This article appears in Monthly Review — covering a historic event that marks a bitter and important experience for the communist movement.
by Nathaniel Mehr
“The people do not want Marxist-Leninist theses. They want, instead, improvement in their lot.”
This was the stark assessment of Dipa Nusantara Aidit, who acceded to the leadership of the Indonesian communist party (PKI) in 1951 and set about transforming the party’s fortunes by appealing to Indonesia’s rural peasants and challenging the received wisdom about the role of Marxist parties in the post-colonial world. In Aidit’s view, Indonesia’s status as a newly-independent nation under threat from neo-colonialist external forces called for a revision of orthodox approaches concerning the irreconcilability of class antagonisms. Indonesia’s bourgeoisie was itself “being oppressed by foreign imperialism,” and could therefore, “under certain circumstances and within certain limits, participate in the struggle against imperialism.” Aidit set out the core of his thinking in The Road to People’s Democracy for Indonesia (1954): the party’s alliance with the bourgeoisie would be mirrored by “the firm unity between the peasants, the largest and most oppressed group of the Indonesian people.”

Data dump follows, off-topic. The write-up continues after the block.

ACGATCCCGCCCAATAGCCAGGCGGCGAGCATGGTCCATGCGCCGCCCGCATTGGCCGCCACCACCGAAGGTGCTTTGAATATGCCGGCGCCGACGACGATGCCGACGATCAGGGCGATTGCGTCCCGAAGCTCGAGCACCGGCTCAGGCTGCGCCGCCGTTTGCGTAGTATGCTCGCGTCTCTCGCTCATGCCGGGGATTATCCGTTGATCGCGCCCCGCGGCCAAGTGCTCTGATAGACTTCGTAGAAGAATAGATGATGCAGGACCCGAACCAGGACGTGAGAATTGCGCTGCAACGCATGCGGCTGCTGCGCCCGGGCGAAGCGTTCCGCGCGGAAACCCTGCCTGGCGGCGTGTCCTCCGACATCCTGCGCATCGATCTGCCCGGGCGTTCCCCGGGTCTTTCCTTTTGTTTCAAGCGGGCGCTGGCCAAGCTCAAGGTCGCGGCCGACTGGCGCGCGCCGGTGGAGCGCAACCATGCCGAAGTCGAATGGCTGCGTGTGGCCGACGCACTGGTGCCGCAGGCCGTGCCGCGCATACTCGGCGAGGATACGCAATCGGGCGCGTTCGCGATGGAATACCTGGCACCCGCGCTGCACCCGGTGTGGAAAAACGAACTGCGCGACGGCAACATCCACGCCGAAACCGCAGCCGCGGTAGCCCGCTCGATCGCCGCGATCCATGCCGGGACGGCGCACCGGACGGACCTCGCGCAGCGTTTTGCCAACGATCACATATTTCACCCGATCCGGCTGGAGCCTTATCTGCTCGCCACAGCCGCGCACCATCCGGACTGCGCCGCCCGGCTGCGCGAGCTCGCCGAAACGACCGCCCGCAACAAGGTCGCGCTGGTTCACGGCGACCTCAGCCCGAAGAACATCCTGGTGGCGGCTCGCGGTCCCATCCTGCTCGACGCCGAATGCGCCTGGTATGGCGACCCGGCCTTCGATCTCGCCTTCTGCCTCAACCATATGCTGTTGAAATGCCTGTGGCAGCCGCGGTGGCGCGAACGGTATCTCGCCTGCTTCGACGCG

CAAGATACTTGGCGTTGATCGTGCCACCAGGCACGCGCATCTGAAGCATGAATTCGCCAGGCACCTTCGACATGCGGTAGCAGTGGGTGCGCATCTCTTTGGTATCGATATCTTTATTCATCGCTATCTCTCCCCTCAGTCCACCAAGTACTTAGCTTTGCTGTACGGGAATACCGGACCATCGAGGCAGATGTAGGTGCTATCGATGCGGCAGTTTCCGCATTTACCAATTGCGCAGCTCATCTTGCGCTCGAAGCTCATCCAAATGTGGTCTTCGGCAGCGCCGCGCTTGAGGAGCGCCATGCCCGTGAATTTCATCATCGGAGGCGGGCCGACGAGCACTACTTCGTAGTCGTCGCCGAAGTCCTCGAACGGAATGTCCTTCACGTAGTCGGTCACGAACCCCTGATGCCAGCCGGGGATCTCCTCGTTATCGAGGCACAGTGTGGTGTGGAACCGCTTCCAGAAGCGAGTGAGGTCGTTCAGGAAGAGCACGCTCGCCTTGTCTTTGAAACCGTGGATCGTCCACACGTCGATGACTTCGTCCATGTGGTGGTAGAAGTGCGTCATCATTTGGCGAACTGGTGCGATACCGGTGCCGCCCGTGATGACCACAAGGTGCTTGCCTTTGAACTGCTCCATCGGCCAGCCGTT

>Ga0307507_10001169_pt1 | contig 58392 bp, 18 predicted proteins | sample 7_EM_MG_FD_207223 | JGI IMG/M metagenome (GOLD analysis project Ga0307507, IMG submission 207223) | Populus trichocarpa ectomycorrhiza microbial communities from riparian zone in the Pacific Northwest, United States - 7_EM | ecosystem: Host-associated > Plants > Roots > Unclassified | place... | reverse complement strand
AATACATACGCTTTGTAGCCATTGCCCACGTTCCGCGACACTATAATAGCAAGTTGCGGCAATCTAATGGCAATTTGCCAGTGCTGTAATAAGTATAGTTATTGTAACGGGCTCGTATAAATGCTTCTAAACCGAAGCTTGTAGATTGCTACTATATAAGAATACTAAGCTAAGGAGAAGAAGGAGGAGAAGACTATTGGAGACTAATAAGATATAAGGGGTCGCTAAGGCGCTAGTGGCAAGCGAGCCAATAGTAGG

Aidit’s approach drew him into an open ideological conflict with the USSR. During this period, the Soviet Union was pursuing a pragmatic policy of supporting non-communist governments in the underdeveloped world, provided that they were prepared to break ties with the West and establish new bonds with socialist states. This policy, which tended to manifest itself in Russian support for bourgeois — often very conservative — regimes, was attacked by the Chinese as a sell-out of national liberation movements and socialist movements across the underdeveloped world. Joining this attack, Aidit questioned whether the government in Moscow could rightly call itself socialist: “A socialist country cannot be counted as one if it does not come to the aid of the struggle for independence.” Yet there was undoubtedly something of the Moscow line in Aidit’s own policy of seeking cooperation with Indonesia’s staunchly conservative establishment under Sukarno. Aidit’s insistence that, under Sukarno, the Indonesian state’s “progressive aspect” had become its “main aspect,” effectively characterized the Indonesian nation as an exceptional case in modern world history, drawing criticism from contemporary observers, who considered that the Indonesian army, with its largely anti-communist leadership, remained the country’s most powerful political force.